Nasa's Gravity Twins Now Circling Moon

9:51:47 PM, Monday, January 02, 2012

“The US space agency (Nasa) has succeeded in placing two new satellites in orbit around the Moon.

Both spacecraft were put in elliptical paths around the lunar body over the weekend after performing braking manoeuvres following their more than 100-day journey from Earth.

The identical Grail twins are to map gravity variations across the lunar body in unprecedented detail.

This will help scientists refine our theories for how the Moon formed.

It will also enable them to test new ideas, such as the provocative suggestion made earlier this year that there were probably two moons in the sky above Earth billions of years ago.

Lead scientist Dr Maria Zuber is certainly hoping for some dramatic discoveries.

"Grail is a journey to the centre of the Moon and it will use exceedingly precise measurements of gravity to reveal what the inside of the Moon is like," the Massachusetts Institute of Technology (MIT) researcher said.

"This information will be combined with the plethora of remarkable observations of the Moon that have been taken by other satellites before, and together they will enable us to reconstruct the Moon's early evolution."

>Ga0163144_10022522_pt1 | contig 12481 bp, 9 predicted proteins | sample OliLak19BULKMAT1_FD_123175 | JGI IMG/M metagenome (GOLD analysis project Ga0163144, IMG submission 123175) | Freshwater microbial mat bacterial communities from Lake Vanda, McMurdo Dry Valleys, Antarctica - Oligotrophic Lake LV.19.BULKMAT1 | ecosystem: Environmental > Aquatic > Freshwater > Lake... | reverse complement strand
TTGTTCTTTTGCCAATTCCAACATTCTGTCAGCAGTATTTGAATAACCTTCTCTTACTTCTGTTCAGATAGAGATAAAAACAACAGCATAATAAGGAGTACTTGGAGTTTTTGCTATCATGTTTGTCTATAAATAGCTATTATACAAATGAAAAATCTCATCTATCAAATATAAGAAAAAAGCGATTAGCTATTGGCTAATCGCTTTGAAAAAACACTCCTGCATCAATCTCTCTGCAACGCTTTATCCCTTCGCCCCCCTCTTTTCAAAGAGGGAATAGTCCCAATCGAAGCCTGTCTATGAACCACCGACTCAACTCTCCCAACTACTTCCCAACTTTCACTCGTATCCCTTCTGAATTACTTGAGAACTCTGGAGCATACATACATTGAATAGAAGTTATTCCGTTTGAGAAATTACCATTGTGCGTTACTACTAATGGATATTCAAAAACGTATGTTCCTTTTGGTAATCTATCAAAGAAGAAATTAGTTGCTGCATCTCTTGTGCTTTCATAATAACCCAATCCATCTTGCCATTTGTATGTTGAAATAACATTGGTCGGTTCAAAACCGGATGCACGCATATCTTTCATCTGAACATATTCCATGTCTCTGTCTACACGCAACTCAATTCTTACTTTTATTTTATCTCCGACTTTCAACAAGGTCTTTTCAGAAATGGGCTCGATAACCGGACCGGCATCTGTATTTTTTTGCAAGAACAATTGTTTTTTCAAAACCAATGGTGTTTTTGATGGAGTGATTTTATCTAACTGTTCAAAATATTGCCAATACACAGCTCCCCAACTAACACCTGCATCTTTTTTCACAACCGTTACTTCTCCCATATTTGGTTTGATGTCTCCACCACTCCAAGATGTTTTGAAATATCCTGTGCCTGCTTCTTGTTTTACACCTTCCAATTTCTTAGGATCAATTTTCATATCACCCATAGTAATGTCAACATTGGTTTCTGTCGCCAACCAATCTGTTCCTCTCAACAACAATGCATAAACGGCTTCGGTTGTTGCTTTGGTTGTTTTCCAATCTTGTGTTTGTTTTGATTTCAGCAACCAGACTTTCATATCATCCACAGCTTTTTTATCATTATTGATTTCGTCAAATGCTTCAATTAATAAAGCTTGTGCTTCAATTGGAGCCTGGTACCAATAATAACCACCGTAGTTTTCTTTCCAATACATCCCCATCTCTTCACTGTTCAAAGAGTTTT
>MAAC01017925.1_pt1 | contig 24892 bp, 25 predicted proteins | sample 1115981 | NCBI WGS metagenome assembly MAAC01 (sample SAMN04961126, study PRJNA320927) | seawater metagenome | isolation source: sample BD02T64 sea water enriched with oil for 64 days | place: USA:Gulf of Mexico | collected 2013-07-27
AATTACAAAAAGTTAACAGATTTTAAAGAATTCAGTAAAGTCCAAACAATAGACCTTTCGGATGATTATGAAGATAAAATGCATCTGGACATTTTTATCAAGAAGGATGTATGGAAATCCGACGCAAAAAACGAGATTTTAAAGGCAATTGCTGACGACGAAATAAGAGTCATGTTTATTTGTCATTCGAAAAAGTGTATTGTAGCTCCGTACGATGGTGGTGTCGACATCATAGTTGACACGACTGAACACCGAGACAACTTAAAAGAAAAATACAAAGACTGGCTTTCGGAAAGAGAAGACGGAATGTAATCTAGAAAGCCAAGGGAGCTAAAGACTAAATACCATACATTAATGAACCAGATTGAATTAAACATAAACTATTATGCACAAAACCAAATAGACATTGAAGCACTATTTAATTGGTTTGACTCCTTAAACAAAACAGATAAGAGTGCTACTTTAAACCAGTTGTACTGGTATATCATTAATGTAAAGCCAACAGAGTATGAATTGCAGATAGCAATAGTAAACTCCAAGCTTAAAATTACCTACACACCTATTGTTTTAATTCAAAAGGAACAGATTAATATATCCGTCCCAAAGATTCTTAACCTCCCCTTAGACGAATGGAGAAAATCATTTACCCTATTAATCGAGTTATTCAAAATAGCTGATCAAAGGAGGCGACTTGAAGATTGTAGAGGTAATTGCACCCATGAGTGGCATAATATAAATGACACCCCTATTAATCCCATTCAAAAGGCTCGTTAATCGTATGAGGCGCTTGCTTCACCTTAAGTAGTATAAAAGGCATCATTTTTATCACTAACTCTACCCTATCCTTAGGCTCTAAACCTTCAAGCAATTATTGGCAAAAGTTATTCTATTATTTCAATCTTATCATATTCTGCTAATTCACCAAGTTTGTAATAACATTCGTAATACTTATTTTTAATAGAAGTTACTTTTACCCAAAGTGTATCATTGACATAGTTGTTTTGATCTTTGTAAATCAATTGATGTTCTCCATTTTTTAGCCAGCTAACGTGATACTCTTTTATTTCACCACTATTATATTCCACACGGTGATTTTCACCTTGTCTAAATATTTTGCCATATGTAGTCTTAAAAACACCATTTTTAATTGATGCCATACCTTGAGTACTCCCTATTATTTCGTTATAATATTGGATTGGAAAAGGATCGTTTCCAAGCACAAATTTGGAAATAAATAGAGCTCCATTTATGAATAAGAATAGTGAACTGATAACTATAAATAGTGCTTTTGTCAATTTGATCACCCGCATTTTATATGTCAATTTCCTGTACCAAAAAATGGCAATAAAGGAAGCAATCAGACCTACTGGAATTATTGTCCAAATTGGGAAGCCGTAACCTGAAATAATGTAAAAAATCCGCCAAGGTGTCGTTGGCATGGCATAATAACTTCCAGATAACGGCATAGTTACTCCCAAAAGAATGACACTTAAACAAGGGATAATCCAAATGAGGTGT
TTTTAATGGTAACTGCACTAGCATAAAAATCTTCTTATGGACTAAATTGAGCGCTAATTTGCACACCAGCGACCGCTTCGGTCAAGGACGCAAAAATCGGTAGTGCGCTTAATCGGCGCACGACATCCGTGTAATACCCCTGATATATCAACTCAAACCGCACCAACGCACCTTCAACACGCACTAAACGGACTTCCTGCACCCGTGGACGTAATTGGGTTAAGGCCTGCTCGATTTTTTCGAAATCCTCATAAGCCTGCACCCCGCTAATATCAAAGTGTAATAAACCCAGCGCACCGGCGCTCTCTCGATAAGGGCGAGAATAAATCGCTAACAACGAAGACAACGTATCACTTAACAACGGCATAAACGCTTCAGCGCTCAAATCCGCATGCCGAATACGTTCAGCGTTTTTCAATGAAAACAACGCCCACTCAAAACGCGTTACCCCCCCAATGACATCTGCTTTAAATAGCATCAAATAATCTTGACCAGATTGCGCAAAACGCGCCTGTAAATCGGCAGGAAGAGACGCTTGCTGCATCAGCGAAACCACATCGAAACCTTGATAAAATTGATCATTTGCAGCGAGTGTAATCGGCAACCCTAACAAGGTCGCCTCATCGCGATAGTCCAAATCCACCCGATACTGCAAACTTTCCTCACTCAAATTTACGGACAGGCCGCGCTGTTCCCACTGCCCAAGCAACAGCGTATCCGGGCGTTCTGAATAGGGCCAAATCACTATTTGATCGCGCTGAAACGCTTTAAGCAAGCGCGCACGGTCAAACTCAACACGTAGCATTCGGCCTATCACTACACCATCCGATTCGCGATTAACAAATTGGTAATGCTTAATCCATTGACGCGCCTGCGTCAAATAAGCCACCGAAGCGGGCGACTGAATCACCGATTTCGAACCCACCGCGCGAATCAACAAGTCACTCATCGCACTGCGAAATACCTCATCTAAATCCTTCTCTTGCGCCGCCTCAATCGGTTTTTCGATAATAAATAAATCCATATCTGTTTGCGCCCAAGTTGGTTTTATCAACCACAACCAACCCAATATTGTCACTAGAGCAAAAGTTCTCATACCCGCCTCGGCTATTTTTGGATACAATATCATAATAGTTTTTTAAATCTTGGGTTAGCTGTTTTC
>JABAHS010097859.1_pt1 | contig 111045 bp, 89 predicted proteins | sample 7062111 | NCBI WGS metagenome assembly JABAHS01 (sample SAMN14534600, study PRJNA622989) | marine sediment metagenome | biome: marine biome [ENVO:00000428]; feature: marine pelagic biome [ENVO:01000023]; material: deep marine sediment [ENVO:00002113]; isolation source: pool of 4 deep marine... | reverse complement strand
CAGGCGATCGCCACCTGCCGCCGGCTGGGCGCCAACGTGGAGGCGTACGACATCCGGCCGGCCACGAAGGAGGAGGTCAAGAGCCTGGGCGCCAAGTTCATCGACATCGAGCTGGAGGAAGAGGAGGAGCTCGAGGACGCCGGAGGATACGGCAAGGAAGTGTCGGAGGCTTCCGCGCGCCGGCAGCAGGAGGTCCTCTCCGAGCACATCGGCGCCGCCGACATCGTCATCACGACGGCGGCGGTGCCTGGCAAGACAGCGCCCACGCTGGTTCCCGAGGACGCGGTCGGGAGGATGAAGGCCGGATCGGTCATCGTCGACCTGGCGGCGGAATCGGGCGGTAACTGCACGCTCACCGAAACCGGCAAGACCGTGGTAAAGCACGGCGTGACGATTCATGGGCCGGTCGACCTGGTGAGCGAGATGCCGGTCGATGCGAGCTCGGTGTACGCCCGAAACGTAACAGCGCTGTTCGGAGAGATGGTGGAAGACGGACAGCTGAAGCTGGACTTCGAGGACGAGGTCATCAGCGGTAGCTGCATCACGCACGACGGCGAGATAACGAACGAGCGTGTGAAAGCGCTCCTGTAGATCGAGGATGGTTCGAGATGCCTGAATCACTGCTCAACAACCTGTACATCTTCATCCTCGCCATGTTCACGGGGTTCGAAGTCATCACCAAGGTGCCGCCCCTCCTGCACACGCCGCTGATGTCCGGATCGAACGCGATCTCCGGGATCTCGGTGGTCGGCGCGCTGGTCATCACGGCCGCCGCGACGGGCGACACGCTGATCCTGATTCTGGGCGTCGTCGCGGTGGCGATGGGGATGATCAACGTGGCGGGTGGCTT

The 300kg Grail spacecraft were launched from Cape Canaveral, Florida, last September, and took a long spiral out to their destination.

This weekend, they approached the Moon over the south pole, 25 hours apart. Each satellite in turn fired its main engine to slow it and put it in an elliptical orbit around the lunar sphere.

This orbit has a period of 11.5 hours and must now gradually be reduced in size and circularised before any science can begin.

A series of further burns on each spacecraft should achieve this goal by March.

The twins will then map the small variations in gravity across the lunar surface from an altitude of 55km.

These gravity differences are the result of an uneven distribution of mass. Obvious examples at the Moon's surface include big mountain ranges or deep impact basins, but even inside the lunar body the rock will be arranged in an irregular fashion, with some regions being denser than others.

All this will have a subtle influence on the pull of gravity sensed by the over-flying spacecraft.

The Grail twins will make their measurements by carrying out a carefully calibrated pursuit of each other.